Frankly, among all my bikes, I can't feel any difference that can't be attributed to geometry (quick vs stable for example), fit and tire size. Not materials, not manufacturer. My guess is that any difference in a more expensive Ti frameset would be attributed to these factors as well.

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Old 01-02-24, 06:20 PM
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No-one here has mentioned any of the Raleigh Ti offerings, these are generally trophy bikes though.
The Dyna-Tech line has 5 years of sought after Ti versions. All were put together as special products which strikes the exclusive bone. Only 500 Ti road bike versions were imported and I've only seen one other in the states besides the one I saved from the scrapper last year.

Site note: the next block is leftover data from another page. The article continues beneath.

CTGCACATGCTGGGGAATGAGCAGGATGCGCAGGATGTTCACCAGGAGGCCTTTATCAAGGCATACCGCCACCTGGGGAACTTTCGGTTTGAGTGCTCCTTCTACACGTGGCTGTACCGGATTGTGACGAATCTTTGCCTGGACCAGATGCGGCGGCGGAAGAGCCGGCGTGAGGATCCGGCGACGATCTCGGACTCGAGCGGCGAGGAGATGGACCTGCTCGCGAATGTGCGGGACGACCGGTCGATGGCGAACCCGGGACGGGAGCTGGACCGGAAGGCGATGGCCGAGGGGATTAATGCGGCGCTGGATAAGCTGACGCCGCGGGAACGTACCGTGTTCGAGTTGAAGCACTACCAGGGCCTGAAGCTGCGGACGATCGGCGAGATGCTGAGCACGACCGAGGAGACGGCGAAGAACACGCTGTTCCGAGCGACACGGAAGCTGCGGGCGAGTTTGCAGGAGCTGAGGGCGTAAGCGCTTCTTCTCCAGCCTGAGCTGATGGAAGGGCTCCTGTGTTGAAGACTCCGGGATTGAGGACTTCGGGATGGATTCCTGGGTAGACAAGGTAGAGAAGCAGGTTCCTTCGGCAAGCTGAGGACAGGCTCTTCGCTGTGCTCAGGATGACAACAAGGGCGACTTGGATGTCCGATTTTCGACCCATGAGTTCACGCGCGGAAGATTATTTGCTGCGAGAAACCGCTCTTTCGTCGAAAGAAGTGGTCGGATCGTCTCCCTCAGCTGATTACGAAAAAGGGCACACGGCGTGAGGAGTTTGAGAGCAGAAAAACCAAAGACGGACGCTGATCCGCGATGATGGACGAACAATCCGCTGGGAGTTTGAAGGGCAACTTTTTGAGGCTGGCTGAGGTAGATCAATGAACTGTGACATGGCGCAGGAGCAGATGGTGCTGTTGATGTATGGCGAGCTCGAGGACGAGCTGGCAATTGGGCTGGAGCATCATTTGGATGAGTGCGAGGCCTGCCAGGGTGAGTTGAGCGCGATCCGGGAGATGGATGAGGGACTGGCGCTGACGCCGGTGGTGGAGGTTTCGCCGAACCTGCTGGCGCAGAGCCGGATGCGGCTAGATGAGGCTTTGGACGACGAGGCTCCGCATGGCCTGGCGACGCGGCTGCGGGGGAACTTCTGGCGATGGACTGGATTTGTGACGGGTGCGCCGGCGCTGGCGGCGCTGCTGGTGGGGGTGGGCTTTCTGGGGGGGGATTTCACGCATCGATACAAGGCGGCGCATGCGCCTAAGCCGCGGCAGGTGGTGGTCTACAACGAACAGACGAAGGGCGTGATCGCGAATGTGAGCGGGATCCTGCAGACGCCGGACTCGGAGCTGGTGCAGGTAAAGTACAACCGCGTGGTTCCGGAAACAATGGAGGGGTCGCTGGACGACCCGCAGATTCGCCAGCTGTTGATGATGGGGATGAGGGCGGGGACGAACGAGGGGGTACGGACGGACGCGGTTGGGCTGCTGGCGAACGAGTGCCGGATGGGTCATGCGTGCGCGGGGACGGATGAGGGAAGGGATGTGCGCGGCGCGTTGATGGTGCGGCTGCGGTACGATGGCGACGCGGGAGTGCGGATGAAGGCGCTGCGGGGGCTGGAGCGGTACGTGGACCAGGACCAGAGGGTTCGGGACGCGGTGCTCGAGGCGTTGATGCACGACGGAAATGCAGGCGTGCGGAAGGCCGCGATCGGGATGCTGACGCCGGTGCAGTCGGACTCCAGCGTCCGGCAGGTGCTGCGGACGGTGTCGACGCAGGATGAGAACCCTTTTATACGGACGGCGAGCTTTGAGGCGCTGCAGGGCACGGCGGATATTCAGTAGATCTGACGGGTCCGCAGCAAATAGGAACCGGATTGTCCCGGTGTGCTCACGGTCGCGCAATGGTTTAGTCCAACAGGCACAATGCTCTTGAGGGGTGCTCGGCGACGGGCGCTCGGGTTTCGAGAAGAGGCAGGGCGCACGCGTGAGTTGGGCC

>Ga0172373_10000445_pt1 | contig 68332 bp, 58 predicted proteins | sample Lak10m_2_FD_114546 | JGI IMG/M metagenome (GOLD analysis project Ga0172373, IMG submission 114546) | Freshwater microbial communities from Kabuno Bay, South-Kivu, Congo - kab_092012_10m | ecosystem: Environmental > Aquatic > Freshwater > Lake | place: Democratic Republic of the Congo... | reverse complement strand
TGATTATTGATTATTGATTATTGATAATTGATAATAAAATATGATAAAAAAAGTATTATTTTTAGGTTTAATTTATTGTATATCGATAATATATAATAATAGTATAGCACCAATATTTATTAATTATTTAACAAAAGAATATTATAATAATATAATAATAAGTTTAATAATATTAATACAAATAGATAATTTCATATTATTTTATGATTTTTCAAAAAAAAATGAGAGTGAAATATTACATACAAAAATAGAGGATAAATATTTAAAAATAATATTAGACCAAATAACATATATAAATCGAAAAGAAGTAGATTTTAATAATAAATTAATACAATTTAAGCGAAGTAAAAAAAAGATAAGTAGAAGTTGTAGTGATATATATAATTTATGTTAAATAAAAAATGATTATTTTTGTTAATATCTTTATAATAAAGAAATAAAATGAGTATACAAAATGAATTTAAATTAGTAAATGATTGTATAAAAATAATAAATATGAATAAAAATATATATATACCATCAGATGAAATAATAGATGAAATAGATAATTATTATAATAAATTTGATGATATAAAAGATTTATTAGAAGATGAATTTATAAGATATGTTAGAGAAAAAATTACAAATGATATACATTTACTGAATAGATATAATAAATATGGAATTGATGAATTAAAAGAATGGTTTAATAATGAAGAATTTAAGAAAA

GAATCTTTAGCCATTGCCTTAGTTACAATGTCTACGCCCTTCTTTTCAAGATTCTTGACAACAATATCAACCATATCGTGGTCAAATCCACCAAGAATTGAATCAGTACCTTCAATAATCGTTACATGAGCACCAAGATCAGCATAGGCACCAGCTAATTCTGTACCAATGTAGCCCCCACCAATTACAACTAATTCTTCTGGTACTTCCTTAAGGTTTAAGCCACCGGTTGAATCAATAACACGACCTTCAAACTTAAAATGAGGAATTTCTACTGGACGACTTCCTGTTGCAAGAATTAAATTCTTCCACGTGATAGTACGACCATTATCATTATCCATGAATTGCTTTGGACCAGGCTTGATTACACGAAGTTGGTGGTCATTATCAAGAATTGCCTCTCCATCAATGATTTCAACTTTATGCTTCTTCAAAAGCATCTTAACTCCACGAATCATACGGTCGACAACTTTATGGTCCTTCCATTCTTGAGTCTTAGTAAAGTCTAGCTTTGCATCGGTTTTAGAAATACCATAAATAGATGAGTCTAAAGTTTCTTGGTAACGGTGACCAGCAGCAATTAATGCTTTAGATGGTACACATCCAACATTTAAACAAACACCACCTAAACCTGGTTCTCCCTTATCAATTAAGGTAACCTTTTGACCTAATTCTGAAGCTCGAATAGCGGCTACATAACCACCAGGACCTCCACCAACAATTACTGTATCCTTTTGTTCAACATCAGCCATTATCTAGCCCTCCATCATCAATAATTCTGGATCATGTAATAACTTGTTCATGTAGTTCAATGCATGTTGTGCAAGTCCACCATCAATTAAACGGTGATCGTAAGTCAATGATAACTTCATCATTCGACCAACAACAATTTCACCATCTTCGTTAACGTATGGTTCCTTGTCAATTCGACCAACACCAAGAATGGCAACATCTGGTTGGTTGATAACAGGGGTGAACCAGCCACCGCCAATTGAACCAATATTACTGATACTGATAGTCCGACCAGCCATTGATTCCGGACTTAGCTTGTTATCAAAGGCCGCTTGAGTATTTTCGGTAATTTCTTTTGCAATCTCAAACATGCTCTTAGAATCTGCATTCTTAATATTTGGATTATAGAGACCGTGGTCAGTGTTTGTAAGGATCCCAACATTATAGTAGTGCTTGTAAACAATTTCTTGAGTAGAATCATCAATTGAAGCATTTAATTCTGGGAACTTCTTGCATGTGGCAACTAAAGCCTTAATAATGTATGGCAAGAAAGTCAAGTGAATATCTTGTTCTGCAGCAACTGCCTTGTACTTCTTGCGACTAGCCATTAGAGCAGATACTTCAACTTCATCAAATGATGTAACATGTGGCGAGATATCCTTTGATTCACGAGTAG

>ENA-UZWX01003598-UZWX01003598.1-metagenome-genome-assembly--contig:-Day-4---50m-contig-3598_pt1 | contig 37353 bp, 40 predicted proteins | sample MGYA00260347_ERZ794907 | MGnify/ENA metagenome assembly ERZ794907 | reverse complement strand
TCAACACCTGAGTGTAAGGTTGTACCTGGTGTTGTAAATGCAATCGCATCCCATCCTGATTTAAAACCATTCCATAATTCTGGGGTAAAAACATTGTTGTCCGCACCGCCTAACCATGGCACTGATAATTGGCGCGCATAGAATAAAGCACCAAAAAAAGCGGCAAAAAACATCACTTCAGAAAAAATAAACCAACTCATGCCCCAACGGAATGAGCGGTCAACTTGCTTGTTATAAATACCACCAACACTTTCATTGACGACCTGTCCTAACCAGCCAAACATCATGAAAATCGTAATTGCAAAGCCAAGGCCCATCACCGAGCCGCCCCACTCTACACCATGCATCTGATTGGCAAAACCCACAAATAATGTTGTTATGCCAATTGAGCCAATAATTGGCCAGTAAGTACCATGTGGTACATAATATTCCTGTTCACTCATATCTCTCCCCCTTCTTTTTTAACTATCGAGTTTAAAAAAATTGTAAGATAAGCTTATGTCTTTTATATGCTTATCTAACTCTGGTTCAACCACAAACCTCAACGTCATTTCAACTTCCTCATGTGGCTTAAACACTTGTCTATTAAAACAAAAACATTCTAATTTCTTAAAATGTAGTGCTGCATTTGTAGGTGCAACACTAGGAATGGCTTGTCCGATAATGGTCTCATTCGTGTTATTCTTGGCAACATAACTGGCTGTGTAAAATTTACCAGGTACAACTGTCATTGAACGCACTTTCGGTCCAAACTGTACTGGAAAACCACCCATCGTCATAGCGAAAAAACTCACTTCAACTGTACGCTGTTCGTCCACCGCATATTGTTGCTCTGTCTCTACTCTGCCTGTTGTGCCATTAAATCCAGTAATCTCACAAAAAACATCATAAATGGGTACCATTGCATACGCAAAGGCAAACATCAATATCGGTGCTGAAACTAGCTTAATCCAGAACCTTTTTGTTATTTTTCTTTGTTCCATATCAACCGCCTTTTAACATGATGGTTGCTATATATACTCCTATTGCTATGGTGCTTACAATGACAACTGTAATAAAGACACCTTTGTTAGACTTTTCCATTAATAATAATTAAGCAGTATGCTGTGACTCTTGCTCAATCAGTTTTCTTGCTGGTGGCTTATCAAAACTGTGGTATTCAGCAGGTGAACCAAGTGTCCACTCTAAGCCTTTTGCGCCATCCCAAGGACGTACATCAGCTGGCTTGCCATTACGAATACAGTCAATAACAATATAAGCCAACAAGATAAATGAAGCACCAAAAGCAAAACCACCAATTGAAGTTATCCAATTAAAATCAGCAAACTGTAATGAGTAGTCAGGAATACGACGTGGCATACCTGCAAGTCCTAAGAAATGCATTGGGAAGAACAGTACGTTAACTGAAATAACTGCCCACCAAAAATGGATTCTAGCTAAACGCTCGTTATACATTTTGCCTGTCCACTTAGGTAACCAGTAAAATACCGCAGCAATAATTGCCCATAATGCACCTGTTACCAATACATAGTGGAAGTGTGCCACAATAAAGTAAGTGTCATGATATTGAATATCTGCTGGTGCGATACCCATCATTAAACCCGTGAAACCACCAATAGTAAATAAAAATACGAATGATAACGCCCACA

Of course they aren't full Ti, only the triangle. Lugged with glue to Alum and steel with carbon trimmings.
Mine is still going back together so I cant comment on the ride, but I'm anxious for Spring to compare to other full 531 and alum frames.
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Old 01-02-24, 08:53 PM
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OK, this might be a prosaic statement but the arthritis in my hands tells me this: My three Ti frames, two Litespeeds, a Tuscany and a Firenze, and a Moots, leaving out the Habanero set up for dirt/gravel with much larger tires, they are similar size with the same gel on the bars and similar bar configuration with the Vamoots I get noticeably fewer hand grip changes per mile, typically two for comfort with the Litespeeds. In a ride the typical 1/2 mile change in hand position on the bars is reduced. The noodly Vitus and the one favored steel custom are not too far behind the Ti frames.
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Old 01-02-24, 09:11 PM
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That Bianchi is pure porn. IMO the 90's were the Golden Age of road bike design and this is a beautiful example (and a great pic). Fantastic!